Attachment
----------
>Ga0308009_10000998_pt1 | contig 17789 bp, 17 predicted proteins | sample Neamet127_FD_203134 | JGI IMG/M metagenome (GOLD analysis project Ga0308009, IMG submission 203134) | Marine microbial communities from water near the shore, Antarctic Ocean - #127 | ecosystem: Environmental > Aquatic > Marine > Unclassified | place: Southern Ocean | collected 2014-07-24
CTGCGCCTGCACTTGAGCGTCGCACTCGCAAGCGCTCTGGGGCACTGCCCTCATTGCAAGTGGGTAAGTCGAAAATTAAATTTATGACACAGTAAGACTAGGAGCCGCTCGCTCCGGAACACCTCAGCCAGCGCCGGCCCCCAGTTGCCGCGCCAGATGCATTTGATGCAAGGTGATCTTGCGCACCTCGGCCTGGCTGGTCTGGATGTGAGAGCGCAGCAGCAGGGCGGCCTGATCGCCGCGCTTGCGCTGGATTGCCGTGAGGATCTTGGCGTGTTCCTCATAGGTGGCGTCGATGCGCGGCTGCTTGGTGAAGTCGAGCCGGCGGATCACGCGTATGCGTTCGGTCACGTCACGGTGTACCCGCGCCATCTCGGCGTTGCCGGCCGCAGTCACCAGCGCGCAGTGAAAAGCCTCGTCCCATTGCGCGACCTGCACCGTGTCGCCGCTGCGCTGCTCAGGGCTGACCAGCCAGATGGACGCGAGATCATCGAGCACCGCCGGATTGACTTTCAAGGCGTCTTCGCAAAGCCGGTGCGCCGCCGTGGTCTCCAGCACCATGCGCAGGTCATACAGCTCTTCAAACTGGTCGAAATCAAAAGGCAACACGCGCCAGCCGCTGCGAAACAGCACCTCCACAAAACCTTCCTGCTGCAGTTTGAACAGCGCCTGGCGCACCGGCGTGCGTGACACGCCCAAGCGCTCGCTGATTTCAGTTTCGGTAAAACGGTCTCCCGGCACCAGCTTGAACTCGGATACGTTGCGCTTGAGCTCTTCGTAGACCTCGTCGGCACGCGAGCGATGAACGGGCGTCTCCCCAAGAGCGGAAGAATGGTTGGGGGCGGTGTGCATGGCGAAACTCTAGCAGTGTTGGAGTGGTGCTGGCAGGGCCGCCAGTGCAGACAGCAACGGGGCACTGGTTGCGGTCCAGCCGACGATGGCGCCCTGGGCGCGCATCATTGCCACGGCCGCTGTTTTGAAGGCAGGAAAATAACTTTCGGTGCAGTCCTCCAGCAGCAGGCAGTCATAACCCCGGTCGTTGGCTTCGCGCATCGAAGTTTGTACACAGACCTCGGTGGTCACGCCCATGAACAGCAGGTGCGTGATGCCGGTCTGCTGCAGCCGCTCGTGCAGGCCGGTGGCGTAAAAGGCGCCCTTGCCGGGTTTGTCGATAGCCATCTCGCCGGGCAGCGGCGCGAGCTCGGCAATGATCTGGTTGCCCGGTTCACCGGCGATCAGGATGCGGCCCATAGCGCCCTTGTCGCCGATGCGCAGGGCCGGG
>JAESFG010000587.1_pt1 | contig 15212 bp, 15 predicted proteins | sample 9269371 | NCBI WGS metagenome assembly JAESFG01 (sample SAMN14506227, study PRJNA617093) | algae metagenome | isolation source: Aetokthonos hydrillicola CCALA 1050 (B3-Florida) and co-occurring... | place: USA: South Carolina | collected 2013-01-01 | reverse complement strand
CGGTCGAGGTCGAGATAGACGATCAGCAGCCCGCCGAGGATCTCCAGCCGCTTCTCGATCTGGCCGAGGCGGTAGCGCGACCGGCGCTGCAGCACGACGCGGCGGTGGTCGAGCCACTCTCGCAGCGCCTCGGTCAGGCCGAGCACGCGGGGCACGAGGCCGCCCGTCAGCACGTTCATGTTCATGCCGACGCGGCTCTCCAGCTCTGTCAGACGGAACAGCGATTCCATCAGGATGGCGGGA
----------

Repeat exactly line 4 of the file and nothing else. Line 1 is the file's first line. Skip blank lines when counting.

CGGTCGAGGTCGAGATAGACGATCAGCAGCCCGCCGAGGATCTCCAGCCGCTTCTCGATCTGGCCGAGGCGGTAGCGCGACCGGCGCTGCAGCACGACGCGGCGGTGGTCGAGCCACTCTCGCAGCGCCTCGGTCAGGCCGAGCACGCGGGGCACGAGGCCGCCCGTCAGCACGTTCATGTTCATGCCGACGCGGCTCTCCAGCTCTGTCAGACGGAACAGCGATTCCATCAGGATGGCGGGA